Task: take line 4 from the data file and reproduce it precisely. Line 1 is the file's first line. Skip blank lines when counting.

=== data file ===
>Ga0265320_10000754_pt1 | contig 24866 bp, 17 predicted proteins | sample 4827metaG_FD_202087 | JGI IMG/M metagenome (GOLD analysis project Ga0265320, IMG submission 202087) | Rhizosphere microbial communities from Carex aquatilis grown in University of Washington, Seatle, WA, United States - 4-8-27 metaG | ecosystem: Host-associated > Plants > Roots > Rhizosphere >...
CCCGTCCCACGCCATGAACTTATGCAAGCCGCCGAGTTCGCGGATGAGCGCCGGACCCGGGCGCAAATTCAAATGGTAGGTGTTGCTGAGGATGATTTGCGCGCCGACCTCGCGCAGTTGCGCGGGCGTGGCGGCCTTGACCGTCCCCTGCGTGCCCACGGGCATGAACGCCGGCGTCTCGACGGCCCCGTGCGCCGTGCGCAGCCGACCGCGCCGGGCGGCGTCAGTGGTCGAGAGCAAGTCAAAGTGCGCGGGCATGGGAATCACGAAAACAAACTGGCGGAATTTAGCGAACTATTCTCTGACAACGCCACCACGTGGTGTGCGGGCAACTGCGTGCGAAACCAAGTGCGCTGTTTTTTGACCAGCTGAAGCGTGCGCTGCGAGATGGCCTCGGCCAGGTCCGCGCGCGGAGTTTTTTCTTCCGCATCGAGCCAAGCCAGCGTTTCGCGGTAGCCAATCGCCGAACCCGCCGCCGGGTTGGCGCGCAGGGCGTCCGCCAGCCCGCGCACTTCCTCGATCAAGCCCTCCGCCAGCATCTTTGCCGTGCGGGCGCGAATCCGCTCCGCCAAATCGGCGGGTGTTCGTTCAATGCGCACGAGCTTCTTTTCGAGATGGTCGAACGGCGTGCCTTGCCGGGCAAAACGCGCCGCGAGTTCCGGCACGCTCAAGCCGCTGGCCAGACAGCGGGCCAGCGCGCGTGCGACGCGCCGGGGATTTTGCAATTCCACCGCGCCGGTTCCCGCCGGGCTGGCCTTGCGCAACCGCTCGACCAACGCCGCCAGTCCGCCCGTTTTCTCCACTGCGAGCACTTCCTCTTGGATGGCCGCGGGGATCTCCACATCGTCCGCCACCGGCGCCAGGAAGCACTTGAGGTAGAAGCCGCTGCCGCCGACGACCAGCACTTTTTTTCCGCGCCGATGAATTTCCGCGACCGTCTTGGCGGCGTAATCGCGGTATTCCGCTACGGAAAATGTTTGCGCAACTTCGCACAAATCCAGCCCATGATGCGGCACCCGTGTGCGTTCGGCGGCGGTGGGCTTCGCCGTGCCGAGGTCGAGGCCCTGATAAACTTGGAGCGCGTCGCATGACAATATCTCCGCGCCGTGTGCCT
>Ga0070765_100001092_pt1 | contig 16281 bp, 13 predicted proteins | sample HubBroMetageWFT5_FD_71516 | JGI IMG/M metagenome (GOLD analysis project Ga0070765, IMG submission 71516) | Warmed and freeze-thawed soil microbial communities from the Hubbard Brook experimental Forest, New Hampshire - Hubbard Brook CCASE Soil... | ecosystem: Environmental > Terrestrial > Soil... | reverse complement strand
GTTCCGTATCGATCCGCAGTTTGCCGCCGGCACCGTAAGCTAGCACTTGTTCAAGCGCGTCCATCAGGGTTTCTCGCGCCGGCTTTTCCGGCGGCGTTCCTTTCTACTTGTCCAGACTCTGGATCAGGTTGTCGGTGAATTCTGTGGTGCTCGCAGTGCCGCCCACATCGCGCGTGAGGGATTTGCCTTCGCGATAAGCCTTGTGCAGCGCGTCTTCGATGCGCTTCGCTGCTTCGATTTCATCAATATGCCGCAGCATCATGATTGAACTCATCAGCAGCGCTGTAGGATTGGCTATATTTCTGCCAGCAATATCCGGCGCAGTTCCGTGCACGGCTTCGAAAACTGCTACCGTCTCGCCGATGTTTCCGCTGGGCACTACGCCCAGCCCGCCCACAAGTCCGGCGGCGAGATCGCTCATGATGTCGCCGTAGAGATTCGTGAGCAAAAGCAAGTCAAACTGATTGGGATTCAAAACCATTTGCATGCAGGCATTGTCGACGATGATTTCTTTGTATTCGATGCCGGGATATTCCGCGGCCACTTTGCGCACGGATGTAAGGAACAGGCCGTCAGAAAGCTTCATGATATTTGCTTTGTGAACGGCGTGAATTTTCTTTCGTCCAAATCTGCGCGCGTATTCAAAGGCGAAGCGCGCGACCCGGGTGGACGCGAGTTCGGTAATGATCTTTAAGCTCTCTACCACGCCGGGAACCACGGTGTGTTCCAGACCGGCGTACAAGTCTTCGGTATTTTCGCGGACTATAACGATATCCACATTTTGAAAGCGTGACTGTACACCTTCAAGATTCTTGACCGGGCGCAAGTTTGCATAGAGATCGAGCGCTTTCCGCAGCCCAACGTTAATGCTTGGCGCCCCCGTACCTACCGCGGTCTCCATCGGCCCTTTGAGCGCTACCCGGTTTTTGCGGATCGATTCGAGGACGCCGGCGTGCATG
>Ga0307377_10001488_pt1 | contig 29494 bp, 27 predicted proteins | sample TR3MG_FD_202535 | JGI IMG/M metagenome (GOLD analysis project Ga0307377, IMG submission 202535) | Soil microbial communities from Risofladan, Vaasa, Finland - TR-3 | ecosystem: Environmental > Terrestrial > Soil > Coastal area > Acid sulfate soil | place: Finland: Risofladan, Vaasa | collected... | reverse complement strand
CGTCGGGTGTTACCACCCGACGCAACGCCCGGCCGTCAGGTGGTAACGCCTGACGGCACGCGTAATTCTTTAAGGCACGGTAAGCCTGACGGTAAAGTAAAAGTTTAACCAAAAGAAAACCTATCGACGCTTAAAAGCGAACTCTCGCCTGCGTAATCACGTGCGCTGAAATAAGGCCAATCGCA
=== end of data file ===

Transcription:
GTTCCGTATCGATCCGCAGTTTGCCGCCGGCACCGTAAGCTAGCACTTGTTCAAGCGCGTCCATCAGGGTTTCTCGCGCCGGCTTTTCCGGCGGCGTTCCTTTCTACTTGTCCAGACTCTGGATCAGGTTGTCGGTGAATTCTGTGGTGCTCGCAGTGCCGCCCACATCGCGCGTGAGGGATTTGCCTTCGCGATAAGCCTTGTGCAGCGCGTCTTCGATGCGCTTCGCTGCTTCGATTTCATCAATATGCCGCAGCATCATGATTGAACTCATCAGCAGCGCTGTAGGATTGGCTATATTTCTGCCAGCAATATCCGGCGCAGTTCCGTGCACGGCTTCGAAAACTGCTACCGTCTCGCCGATGTTTCCGCTGGGCACTACGCCCAGCCCGCCCACAAGTCCGGCGGCGAGATCGCTCATGATGTCGCCGTAGAGATTCGTGAGCAAAAGCAAGTCAAACTGATTGGGATTCAAAACCATTTGCATGCAGGCATTGTCGACGATGATTTCTTTGTATTCGATGCCGGGATATTCCGCGGCCACTTTGCGCACGGATGTAAGGAACAGGCCGTCAGAAAGCTTCATGATATTTGCTTTGTGAACGGCGTGAATTTTCTTTCGTCCAAATCTGCGCGCGTATTCAAAGGCGAAGCGCGCGACCCGGGTGGACGCGAGTTCGGTAATGATCTTTAAGCTCTCTACCACGCCGGGAACCACGGTGTGTTCCAGACCGGCGTACAAGTCTTCGGTATTTTCGCGGACTATAACGATATCCACATTTTGAAAGCGTGACTGTACACCTTCAAGATTCTTGACCGGGCGCAAGTTTGCATAGAGATCGAGCGCTTTCCGCAGCCCAACGTTAATGCTTGGCGCCCCCGTACCTACCGCGGTCTCCATCGGCCCTTTGAGCGCTACCCGGTTTTTGCGGATCGATTCGAGGACGCCGGCGTGCATG